Army Asks Retired Soldiers in Health Care Fields to Come Back for COVID-19 Fight

The Army has a message for its retirees: Uncle Sam wants you to help fight the novel coronavirus.

A message sent by Defense Finance and Accounting Services, which processes and dispenses retiree pay, asked troops who had previously served in specific health care specialties to consider “re-joining the team” to address the current pandemic crisis. It’s signed by Lt. Gen. Thomas Seamands, deputy chief of staff for U.S. Army Personnel, G-1.

“We need to hear from you STAT!” reads the message, obtained by Military.com.

The Army, it states, is gauging the interest of retired officers, noncommissioned officers and more junior enlisted soldiers in assisting service efforts to treat the sometimes-deadly disease. The message does not specify whether retired troops would be returned to active status or serve in some other capacity.

“These extraordinary challenges require equally extraordinary solutions and that’s why we’re turning to you — trusted professionals capable of operating under constantly changing conditions,” the message states. “When the Nation called — you answered, and now, that call may come again.”

The call was addressed to retirees from the following health care-specific military occupational specialties:

The message came with a caveat: retired personnel now working in a civilian capacity in a hospital or other medical facility should make that known. Army officials said they did not want to pull personnel from service they were “providing to the Nation” in that role. They added that former soldiers from a different specialty who were interested in supporting Army efforts should also reach out to communicate that interest.

The call-out directed interested retirees to contact Human Resources Command, Reserve Personnel Management Directorate at Fort Knox, Kentucky, providing contact info and MOS.

As of Wednesday, the Pentagon reported 227 cases of Coronavirus among U.S. troops and 435 total among Defense Department-connected personnel. U.S. cases on Wednesday passed 64,000.

This week, the Pentagon announced that military medical and dental treatment facilities would postpone the majority of elective surgeries, dental procedures and invasive procedures for 60 days as it shifts most resources to fighting the pandemic. A massive relief package moving quickly through Congress Wednesday would triple the number of hospital beds available at these facilities and give the DoD $1.5 billion to open expeditionary military hospitals.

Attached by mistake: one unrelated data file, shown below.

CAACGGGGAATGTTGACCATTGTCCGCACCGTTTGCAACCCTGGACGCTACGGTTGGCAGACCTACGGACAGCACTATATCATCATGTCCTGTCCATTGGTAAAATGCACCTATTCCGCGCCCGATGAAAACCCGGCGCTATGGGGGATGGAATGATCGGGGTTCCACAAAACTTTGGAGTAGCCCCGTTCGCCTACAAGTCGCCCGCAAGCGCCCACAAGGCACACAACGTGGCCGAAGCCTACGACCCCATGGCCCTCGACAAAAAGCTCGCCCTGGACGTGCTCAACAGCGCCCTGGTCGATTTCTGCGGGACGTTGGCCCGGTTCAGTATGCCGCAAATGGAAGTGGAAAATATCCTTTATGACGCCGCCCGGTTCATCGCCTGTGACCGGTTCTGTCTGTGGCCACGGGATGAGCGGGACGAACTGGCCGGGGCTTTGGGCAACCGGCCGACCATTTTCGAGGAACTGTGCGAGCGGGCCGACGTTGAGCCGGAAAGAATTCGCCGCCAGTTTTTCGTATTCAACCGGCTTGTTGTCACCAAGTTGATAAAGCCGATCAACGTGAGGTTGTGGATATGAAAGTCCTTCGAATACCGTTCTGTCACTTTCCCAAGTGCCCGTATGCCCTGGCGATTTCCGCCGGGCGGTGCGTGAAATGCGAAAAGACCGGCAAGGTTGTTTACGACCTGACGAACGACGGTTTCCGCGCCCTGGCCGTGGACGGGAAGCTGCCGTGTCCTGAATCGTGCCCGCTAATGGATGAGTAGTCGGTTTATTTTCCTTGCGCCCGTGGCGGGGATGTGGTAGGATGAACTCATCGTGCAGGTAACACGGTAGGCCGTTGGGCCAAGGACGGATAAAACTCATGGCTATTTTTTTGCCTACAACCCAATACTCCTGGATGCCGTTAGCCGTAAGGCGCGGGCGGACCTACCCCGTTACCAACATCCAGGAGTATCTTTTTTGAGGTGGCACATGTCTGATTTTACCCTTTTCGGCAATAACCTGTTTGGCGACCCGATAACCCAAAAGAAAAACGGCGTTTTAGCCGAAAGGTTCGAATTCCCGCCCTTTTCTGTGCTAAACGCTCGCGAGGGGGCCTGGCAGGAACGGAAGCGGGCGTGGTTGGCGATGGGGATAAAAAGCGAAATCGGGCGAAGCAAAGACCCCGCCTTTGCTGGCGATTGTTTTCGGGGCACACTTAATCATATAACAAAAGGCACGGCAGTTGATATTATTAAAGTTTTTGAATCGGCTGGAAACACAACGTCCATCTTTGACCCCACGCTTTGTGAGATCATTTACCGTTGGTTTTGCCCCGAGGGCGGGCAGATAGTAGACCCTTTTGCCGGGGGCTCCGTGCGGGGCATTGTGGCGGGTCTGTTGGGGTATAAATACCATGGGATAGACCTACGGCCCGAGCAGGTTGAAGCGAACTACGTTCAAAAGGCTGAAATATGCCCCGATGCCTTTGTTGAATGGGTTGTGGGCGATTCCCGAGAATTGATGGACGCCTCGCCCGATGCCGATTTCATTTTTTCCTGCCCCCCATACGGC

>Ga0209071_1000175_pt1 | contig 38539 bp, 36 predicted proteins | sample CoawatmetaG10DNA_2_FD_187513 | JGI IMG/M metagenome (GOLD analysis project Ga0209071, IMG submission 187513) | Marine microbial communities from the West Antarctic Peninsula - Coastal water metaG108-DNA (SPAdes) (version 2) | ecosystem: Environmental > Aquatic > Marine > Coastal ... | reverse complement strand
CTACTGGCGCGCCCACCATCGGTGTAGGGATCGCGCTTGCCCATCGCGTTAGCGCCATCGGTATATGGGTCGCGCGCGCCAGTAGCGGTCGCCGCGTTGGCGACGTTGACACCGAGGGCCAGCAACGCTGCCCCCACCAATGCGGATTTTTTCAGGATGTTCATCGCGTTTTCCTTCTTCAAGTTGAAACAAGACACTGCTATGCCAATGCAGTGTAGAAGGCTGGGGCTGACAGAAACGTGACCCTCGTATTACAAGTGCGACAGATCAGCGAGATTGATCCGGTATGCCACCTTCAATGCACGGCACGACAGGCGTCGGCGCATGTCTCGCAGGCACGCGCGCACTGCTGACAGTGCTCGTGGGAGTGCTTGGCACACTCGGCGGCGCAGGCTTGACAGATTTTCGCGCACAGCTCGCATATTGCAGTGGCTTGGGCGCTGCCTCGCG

The call to retirees also comes on the heels of a recommendation from the National Commission on Military, National and Public Service for the creation of a “critical skills Individual Ready Reserve” that would serve essentially as a roster of qualified individuals in high-demand fields, likely including health care, on standby to support the Defense Department in times of national emergency. It’s one of 164 recommendations that will be considered by Congress in coming months.

The U.S. Selective Service System also owns a yet-to-be activated standby plan known as the Health Care Personnel Delivery System, colloquially known as the “doctor draft,” that would “provide a fair and equitable draft of doctors, nurses, medical technicians and those with certain other health care skills if, in some future emergency, the military’s existing medical capability proved insufficient and there is a shortage of volunteers.”

That proposed mechanism, however, is designed for use only in wartime and in connection with a broader national mobilization effort, with the approval of Congress and the president.

In a briefing at the Pentagon Wednesday, Air Force Brig. Gen. Paul Friedrichs, Joint Staff surgeon, said he felt generally comfortable that the U.S. military had the resources it needed to continue to fight the virus.

“I’m very comfortable that we’ve analyzed the communities where we have military bases. We’ve looked at what we think their medical requirements would be when an outbreak occurs or if an outbreak occurs in that community,” he said. “Do we have enough health care resources there? Is it the right mix of health care resources? That’s then allowed us to identify what medical capabilities from the military we can offer to help support the whole of government, or to support combatant commands in other parts of the world.”

— Hope Hodge Seck can be reached at hope.seck@military.com. Follow her on Twitter at @HopeSeck.

This content was originally published here.